2 min read

Social networks of yore

I wonder why people consider “social networks” to be a “new thing”. It’s the “rage these days”, they say. Actually, they’ve been around for a while but in a different disguise.

Take the case of the Erdos number:

In order to be assigned an Erdos number, an author must co-write a mathematical paper with an author with a finite Erdos number. Paul Erdos is the one person having an Erdos number of zero. If the lowest Erdos number of a coauthor is k, then the author’s Erdos number is k + 1.
Erdos wrote around 1,500 mathematical articles in his lifetime, mostly co-written. He had 511 direct collaborators; these are the people with Erdos number 1. The people who have collaborated with them (but not with Erdos himself) have an Erdos number of 2 (8,162 people as of 2007), those who have collaborated with people who have an Erdos number of 2 (but not with Erdos or anyone with an Erdos number of 1) have an Erdos number of 3, and so forth. A person with no such coauthorship chain connecting to Erdos has no Erdos number (or an undefined one).
There is room for ambiguity over what constitutes a link between two authors; the Erdos Number Project website says “Our criterion for inclusion of an edge between vertices u and v is some research collaboration between them resulting in a published work. Any number of additional co-authors is permitted,” but they do not include non-research publications such as elementary textbooks, joint editorships, obituaries, and the like. The “Erdos number of the second kind” restricts assignment of Erdos numbers to papers with only two collaborators.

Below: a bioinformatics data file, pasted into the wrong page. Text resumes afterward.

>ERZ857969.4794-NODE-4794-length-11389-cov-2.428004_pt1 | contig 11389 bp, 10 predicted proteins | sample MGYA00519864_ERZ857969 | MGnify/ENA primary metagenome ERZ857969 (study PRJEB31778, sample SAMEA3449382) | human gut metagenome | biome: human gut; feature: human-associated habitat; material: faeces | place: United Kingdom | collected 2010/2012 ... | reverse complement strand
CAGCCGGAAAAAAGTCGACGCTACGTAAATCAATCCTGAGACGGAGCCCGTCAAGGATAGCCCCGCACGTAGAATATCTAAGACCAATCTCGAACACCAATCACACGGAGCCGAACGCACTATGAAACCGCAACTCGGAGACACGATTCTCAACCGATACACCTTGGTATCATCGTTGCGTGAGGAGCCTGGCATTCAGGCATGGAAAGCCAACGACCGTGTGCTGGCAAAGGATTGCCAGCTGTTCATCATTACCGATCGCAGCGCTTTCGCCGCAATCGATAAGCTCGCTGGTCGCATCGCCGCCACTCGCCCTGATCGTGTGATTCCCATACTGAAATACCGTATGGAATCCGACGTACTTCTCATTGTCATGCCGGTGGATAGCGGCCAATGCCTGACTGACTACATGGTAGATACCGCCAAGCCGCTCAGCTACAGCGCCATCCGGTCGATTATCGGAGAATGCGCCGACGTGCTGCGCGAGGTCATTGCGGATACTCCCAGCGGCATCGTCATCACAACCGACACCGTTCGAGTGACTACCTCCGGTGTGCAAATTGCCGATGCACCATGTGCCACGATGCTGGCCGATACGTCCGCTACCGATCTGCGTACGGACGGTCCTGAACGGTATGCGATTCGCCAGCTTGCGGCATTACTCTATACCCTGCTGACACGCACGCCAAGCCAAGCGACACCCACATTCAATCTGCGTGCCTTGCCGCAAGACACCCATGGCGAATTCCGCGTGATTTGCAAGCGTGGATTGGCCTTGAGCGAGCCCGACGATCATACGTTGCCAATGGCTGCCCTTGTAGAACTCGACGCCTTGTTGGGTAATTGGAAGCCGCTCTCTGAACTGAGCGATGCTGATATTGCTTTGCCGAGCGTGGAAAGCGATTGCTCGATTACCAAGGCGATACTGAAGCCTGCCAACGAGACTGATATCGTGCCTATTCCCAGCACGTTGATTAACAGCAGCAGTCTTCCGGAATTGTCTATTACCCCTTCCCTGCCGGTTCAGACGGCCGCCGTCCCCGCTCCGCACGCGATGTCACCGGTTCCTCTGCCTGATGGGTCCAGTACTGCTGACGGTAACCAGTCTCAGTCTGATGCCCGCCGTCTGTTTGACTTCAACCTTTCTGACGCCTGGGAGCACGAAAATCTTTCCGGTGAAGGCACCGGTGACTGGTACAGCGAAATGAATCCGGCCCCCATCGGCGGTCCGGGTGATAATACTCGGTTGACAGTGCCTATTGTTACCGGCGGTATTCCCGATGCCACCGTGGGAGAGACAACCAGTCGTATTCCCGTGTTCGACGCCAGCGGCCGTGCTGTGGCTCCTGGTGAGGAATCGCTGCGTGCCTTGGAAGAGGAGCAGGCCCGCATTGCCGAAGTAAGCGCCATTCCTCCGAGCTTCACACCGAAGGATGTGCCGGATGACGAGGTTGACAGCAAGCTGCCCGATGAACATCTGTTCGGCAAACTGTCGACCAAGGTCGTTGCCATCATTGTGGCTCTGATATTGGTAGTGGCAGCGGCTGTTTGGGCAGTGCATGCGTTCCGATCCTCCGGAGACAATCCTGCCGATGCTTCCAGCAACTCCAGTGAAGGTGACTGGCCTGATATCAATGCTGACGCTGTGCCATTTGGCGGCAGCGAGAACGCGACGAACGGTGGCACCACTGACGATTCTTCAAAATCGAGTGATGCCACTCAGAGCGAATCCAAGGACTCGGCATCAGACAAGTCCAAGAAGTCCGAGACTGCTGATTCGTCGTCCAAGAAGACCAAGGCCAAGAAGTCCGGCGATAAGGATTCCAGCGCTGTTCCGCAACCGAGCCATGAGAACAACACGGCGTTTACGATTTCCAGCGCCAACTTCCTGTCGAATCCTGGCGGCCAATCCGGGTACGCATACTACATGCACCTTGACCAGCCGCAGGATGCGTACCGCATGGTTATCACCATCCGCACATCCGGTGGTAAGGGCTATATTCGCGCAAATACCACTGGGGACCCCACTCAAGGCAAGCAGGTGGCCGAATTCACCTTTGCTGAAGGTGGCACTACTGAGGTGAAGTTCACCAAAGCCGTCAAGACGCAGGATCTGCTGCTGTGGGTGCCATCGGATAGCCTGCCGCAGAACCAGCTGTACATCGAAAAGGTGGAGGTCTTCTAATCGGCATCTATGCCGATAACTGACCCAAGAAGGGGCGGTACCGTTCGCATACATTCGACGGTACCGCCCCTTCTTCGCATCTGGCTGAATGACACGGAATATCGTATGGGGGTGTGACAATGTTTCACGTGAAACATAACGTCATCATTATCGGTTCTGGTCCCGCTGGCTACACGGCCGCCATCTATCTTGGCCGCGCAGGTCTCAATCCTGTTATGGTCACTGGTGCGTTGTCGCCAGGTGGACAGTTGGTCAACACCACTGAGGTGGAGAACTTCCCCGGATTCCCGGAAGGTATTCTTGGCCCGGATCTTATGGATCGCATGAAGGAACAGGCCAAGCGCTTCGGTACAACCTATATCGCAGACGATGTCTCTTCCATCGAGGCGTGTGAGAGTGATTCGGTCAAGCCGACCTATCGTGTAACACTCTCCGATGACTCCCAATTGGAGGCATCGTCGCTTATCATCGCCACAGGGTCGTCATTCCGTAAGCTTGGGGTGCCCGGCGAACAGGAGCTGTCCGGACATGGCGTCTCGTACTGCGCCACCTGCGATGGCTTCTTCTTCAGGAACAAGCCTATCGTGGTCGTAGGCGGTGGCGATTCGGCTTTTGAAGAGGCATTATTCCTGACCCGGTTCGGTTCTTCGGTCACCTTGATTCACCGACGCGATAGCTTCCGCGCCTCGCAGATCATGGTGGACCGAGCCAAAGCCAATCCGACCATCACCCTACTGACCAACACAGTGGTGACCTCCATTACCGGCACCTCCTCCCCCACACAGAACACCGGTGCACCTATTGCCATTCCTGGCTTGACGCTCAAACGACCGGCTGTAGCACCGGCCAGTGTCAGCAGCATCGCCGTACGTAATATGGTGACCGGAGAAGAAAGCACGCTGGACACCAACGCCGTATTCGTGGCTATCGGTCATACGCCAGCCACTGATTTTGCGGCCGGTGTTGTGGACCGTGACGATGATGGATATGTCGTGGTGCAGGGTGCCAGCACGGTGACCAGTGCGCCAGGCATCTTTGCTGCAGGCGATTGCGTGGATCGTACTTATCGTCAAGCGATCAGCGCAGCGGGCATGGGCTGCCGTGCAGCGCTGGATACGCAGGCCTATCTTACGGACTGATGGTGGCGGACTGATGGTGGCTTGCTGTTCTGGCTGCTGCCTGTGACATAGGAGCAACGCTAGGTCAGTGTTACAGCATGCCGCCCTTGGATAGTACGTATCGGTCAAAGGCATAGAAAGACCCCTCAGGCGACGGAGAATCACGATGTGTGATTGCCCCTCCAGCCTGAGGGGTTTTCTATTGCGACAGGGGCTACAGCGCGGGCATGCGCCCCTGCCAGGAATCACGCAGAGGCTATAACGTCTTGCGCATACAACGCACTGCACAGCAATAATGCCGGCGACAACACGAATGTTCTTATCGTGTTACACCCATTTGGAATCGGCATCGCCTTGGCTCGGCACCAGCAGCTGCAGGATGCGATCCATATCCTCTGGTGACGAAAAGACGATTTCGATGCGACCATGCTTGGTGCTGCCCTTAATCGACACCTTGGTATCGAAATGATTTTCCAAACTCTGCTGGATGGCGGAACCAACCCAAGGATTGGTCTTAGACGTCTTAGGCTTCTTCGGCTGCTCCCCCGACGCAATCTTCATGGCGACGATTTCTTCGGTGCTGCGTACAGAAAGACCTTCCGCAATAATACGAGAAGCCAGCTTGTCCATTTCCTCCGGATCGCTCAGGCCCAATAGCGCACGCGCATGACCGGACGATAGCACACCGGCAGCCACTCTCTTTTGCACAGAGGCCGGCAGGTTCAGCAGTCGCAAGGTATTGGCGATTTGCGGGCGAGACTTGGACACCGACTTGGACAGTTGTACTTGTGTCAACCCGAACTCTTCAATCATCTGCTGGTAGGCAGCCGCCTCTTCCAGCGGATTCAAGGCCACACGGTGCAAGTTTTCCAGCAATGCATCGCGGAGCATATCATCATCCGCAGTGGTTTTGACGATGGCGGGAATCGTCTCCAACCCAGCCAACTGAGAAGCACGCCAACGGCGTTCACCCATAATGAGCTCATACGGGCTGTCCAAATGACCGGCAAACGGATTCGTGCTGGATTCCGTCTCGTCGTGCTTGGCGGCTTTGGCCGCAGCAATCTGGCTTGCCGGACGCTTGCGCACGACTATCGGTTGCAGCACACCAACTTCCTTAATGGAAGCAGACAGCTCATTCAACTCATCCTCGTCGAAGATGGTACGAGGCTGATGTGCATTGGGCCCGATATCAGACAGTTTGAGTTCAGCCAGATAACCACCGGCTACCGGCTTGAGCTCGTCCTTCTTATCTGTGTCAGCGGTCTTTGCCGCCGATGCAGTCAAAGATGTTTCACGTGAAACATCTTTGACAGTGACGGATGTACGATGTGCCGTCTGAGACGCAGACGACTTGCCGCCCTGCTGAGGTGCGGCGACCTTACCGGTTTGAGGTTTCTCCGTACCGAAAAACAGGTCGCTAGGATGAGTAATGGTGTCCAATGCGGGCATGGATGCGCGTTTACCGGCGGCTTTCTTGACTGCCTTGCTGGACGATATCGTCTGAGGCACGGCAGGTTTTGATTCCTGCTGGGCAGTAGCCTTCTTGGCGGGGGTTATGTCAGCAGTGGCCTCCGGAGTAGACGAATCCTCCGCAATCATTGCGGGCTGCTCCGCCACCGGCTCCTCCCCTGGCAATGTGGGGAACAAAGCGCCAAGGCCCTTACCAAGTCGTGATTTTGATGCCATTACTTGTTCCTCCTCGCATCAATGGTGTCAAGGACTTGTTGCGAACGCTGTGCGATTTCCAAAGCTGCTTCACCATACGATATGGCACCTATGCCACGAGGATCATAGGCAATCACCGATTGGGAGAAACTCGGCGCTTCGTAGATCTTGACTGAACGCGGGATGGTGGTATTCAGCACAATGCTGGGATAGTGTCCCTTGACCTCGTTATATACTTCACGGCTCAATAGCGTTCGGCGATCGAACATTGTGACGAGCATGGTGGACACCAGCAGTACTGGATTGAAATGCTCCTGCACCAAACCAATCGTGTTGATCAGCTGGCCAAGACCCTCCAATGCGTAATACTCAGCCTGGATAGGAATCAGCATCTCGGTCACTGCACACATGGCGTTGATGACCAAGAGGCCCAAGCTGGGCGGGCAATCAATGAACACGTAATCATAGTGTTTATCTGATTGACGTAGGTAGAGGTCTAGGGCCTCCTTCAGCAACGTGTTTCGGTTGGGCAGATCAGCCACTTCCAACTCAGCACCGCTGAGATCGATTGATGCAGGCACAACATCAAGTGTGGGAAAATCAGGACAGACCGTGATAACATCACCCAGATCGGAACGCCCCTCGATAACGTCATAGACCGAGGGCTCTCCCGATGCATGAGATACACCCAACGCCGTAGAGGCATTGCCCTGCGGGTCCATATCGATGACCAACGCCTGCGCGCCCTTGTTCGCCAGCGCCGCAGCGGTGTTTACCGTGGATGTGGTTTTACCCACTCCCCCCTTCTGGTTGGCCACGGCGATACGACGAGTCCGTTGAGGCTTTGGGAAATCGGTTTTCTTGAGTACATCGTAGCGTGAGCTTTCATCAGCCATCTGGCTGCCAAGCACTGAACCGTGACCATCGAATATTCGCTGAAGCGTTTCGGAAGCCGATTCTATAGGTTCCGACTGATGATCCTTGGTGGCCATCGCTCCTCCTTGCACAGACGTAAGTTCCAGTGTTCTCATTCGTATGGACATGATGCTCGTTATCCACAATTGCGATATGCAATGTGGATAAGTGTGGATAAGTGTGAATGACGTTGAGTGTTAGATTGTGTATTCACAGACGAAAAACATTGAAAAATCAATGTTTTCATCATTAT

Erdos numbers have been a part of the folklore of mathematicians throughout the world for many years. Amongst all working mathematicians at the turn of the millennium who have a finite Erdos number, the numbers range up to 15, the median is 5, the average Erdos number is 4.65; and almost everyone with a finite Erdos number has a number less than 8.

So, Erdos numbers is essentially a social network that counts the degrees of separation.

Somewhat relatedly, there is also an interesting theory called Dunbar’s number:

Dunbar’s number is the supposed cognitive limit to the number of individuals with whom any one person can maintain stable social relationships: the kind of relationships that go with knowing who each person is and how each person relates socially to every other person.
Dunbar has argued that 150 would be the mean group size only for communities with a very high incentive to remain together. For a group of this size to remain cohesive, Dunbar speculated that as much as 42% of the group’s time would have to be devoted to social grooming.

I wonder what would be the Dunbar number of the social circles that I know of.